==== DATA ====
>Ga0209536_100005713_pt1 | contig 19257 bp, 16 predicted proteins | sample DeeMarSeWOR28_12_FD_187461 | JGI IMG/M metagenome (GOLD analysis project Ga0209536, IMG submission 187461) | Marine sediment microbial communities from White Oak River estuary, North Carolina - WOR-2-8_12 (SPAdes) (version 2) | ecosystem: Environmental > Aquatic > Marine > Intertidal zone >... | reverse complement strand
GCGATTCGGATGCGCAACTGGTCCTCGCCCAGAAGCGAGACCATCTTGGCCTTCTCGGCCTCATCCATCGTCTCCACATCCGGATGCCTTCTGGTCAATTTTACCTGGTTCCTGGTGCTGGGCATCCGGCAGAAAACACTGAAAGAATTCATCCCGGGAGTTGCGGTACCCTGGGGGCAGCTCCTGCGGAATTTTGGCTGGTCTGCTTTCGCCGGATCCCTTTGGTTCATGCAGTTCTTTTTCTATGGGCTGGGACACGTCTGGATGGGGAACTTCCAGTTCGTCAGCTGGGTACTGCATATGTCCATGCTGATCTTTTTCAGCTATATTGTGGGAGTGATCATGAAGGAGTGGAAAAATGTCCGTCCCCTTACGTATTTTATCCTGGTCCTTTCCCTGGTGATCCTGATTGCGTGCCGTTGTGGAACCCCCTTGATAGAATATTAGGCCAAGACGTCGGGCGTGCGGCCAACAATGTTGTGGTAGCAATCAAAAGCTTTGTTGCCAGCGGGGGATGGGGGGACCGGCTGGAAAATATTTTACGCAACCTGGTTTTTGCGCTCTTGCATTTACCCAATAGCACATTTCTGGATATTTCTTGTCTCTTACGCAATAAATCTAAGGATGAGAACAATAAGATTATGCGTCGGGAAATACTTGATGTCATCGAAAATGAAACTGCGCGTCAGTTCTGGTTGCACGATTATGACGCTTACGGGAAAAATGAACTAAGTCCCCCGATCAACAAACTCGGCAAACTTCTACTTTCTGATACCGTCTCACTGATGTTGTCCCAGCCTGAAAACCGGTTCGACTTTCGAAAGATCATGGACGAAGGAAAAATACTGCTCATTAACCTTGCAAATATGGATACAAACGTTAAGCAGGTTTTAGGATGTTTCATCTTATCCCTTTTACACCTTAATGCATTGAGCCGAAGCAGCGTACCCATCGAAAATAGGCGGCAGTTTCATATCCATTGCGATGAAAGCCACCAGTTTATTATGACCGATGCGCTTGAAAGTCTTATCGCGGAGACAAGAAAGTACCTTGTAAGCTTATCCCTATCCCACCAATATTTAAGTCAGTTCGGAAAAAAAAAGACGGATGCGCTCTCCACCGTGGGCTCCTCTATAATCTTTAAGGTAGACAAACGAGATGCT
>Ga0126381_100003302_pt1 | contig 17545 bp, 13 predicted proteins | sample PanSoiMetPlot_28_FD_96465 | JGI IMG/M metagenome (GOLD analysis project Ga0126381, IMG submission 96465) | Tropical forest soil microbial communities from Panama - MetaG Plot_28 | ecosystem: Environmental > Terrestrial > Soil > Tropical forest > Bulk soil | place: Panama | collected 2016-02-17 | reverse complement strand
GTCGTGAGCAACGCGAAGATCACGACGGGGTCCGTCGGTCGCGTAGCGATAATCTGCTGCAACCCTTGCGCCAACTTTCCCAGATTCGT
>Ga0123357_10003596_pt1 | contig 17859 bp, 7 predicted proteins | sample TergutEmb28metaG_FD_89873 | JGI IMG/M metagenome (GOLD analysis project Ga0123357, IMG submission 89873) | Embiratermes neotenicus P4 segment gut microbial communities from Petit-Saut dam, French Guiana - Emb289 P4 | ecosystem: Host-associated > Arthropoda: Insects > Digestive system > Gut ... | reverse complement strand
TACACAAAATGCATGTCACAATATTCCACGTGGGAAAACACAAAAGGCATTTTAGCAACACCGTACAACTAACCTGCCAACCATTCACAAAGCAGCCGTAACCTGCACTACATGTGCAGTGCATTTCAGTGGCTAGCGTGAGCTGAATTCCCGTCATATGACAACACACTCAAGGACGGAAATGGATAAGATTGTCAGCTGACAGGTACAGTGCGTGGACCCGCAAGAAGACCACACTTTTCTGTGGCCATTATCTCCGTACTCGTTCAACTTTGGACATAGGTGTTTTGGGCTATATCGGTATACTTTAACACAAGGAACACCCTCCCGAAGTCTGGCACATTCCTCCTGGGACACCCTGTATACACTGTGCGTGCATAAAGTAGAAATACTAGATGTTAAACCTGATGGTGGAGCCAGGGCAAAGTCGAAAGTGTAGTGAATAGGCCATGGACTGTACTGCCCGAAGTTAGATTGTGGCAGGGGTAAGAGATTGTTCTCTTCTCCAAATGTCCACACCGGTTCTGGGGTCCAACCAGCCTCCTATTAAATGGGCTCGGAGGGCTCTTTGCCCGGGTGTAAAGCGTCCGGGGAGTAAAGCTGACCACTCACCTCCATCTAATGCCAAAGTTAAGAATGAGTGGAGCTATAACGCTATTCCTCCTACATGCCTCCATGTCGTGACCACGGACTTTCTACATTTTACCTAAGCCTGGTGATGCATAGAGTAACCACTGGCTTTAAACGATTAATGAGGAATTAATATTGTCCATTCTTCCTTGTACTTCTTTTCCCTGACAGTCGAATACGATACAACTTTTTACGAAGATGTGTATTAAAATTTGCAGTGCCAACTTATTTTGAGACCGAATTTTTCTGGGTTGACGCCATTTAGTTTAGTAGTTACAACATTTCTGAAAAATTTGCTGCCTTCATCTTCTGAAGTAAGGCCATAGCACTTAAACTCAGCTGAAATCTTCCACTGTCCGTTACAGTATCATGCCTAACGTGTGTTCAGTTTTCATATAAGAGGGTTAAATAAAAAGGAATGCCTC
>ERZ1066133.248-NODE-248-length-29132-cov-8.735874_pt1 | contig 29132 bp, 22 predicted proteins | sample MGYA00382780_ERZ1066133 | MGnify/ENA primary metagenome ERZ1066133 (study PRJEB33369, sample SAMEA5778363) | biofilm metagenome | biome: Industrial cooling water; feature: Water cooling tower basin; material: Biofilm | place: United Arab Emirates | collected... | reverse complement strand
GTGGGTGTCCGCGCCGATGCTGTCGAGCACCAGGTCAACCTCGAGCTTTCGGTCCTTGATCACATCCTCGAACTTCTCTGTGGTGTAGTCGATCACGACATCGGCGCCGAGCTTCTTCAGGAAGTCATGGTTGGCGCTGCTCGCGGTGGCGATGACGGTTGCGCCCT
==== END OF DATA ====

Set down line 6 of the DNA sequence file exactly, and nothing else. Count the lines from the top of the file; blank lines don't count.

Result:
TACACAAAATGCATGTCACAATATTCCACGTGGGAAAACACAAAAGGCATTTTAGCAACACCGTACAACTAACCTGCCAACCATTCACAAAGCAGCCGTAACCTGCACTACATGTGCAGTGCATTTCAGTGGCTAGCGTGAGCTGAATTCCCGTCATATGACAACACACTCAAGGACGGAAATGGATAAGATTGTCAGCTGACAGGTACAGTGCGTGGACCCGCAAGAAGACCACACTTTTCTGTGGCCATTATCTCCGTACTCGTTCAACTTTGGACATAGGTGTTTTGGGCTATATCGGTATACTTTAACACAAGGAACACCCTCCCGAAGTCTGGCACATTCCTCCTGGGACACCCTGTATACACTGTGCGTGCATAAAGTAGAAATACTAGATGTTAAACCTGATGGTGGAGCCAGGGCAAAGTCGAAAGTGTAGTGAATAGGCCATGGACTGTACTGCCCGAAGTTAGATTGTGGCAGGGGTAAGAGATTGTTCTCTTCTCCAAATGTCCACACCGGTTCTGGGGTCCAACCAGCCTCCTATTAAATGGGCTCGGAGGGCTCTTTGCCCGGGTGTAAAGCGTCCGGGGAGTAAAGCTGACCACTCACCTCCATCTAATGCCAAAGTTAAGAATGAGTGGAGCTATAACGCTATTCCTCCTACATGCCTCCATGTCGTGACCACGGACTTTCTACATTTTACCTAAGCCTGGTGATGCATAGAGTAACCACTGGCTTTAAACGATTAATGAGGAATTAATATTGTCCATTCTTCCTTGTACTTCTTTTCCCTGACAGTCGAATACGATACAACTTTTTACGAAGATGTGTATTAAAATTTGCAGTGCCAACTTATTTTGAGACCGAATTTTTCTGGGTTGACGCCATTTAGTTTAGTAGTTACAACATTTCTGAAAAATTTGCTGCCTTCATCTTCTGAAGTAAGGCCATAGCACTTAAACTCAGCTGAAATCTTCCACTGTCCGTTACAGTATCATGCCTAACGTGTGTTCAGTTTTCATATAAGAGGGTTAAATAAAAAGGAATGCCTC